This article first appeared in The Edge Malaysia Weekly on July 18, 2022 - July 24, 2022
Paying attention to ESG factors is beneficial to companies. Investors will like you, rating providers will give you a high score, banks may give you more favourable rates and consumers will buy your products. But how much of companies’ ESG — or environmental, social and governance — claims is actually true?
If investors or consumers blindly purchase products and services without reading the fine print, they may fall prey to greenwashing. Even if they do their homework, they might find themselves struggling to find information that can help them discern whether a company is truly ESG compliant.
Many a time, sustainability reports are littered with elaborate narratives and photos, but not supported by data. Worse still, advertising materials by some companies claim that their products are environmentally sound without giving any evidence.
The good news is, businesses may not be able to get away with greenwashing for much longer. Increasingly, the spotlight is being focused on companies that practise this. A recent case is allegations of greenwashing by Deutsche Bank’s fund management arm, DWS, which made headlines.
Investors and consumers are increasingly educated about ESG and scrutinising businesses’ claims. Litigation and shareholder activism cases on ESG claims are gaining traction.
Transparency is key. The thing is, not every business out there is intentionally greenwashing the public. False information is an obvious sin, of course. But the current lack of information could also be due to insufficient resources for gathering data.
Still, that does not excuse businesses from being transparent about what their limitations are and from engaging with third parties who can point out their shortcomings, so they can improve.
On the other hand, investors and consumers have to understand what ESG is. ESG involves all three categories of environmental, social and governance issues. ESG compliance is a journey and cannot be done in one day, and there are different ways to build ESG funds.
The latter point means that an ESG index or fund might have fossil fuel companies in it, depending on the objective of the fund. A popular strategy is to invest in sectors with high ESG risk and engage with the companies, in order to help them transition.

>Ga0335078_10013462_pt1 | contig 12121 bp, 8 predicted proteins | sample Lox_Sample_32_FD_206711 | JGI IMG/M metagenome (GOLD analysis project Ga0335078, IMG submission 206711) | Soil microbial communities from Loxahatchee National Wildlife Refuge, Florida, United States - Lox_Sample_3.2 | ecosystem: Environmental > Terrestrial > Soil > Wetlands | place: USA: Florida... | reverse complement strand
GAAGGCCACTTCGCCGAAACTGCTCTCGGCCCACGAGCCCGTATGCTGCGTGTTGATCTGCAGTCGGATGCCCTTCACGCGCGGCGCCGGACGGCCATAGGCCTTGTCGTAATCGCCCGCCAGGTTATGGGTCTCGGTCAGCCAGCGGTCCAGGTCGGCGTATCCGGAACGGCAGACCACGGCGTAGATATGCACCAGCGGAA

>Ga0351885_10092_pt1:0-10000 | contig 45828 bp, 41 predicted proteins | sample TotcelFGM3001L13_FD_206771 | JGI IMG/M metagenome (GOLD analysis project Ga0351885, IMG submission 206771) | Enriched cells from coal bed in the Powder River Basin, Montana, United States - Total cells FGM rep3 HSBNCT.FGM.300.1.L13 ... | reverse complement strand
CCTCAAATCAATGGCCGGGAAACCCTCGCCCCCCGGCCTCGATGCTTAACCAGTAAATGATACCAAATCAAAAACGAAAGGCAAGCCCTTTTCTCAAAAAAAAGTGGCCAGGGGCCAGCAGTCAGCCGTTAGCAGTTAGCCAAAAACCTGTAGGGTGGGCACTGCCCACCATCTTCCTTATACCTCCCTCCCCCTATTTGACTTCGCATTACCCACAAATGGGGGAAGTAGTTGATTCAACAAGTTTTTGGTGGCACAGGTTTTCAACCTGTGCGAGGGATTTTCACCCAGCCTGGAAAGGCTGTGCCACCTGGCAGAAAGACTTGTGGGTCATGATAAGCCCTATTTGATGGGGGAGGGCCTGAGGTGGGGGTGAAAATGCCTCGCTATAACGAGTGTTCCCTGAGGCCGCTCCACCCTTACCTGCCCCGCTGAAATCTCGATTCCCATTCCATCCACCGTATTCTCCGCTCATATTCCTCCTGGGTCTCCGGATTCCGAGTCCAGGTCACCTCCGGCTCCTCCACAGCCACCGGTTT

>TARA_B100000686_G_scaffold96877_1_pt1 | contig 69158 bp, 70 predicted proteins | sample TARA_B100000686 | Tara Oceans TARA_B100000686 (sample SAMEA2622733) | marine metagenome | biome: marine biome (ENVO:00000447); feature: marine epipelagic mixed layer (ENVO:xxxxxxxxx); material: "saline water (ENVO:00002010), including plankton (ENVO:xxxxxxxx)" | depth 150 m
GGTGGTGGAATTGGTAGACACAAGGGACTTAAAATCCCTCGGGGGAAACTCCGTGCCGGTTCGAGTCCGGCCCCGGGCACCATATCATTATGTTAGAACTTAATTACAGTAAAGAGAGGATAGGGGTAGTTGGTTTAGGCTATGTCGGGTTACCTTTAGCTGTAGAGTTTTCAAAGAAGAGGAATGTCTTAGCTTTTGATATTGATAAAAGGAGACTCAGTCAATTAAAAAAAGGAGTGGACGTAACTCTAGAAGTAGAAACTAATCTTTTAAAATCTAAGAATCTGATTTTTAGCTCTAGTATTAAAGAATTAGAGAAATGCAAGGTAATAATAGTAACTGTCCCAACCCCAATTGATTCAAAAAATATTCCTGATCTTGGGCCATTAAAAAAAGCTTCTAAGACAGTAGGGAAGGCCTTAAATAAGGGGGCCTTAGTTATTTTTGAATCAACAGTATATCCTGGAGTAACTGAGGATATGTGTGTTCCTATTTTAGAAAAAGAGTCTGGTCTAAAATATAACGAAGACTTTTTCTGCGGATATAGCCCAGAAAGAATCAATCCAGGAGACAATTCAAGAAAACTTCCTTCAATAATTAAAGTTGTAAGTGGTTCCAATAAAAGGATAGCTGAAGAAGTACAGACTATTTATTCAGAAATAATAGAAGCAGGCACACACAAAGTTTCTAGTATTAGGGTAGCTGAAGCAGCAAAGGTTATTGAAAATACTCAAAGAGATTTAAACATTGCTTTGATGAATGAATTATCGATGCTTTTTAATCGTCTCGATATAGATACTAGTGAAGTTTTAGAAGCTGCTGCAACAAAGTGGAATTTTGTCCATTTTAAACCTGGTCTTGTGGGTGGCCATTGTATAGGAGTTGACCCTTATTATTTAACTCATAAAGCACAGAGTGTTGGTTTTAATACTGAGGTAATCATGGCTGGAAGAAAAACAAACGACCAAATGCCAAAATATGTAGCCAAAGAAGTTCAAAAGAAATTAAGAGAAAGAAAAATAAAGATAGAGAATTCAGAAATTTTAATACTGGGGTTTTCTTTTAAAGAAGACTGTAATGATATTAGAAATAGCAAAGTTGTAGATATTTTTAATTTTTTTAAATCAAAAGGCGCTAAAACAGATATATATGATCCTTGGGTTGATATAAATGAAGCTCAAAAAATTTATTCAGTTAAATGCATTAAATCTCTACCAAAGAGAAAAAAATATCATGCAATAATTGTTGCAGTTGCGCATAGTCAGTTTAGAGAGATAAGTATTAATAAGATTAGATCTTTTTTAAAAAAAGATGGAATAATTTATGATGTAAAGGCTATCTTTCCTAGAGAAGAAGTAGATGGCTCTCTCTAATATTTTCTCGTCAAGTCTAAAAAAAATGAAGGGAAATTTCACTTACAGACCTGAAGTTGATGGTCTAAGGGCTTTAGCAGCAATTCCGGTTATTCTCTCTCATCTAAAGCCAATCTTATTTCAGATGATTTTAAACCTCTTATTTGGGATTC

Investors must understand what they want. If you want to completely avoid carbon-intensive sectors, you might have to look for thematic funds. If you believe that investing in companies that are doing the most in their sector to adopt ESG is good, then you can look for funds with that strategy.
Also, look at what the fund invests in. A recent trend is ESG funds that invest predominantly in tech companies. Given concerns over the tech giants’ monopoly in the market, and allegations of tax evasion and a lack of gender diversity in the sector, are you comfortable with these funds even though tech companies, given the nature of their business, tend to produce lower emissions?
Ultimately, businesses should know that all eyes are on them as the public becomes more concerned and educated about ESG matters.
ESG is not just a reporting exercise. Reducing emissions under the environmental pillar can contribute to a better future, especially for the younger generation, who will be facing the brunt of climate change impacts.
Having good labour policies or gender diversity promotes employee well-being, loyalty and productivity. Good governance, obviously, ensures the company’s longevity.
Also, only doing corporate social responsibility projects will not help you become ESG compliant. The public must understand that too. Lastly, investors and consumers should keep educating themselves so as not to be taken in by greenwashing practices.
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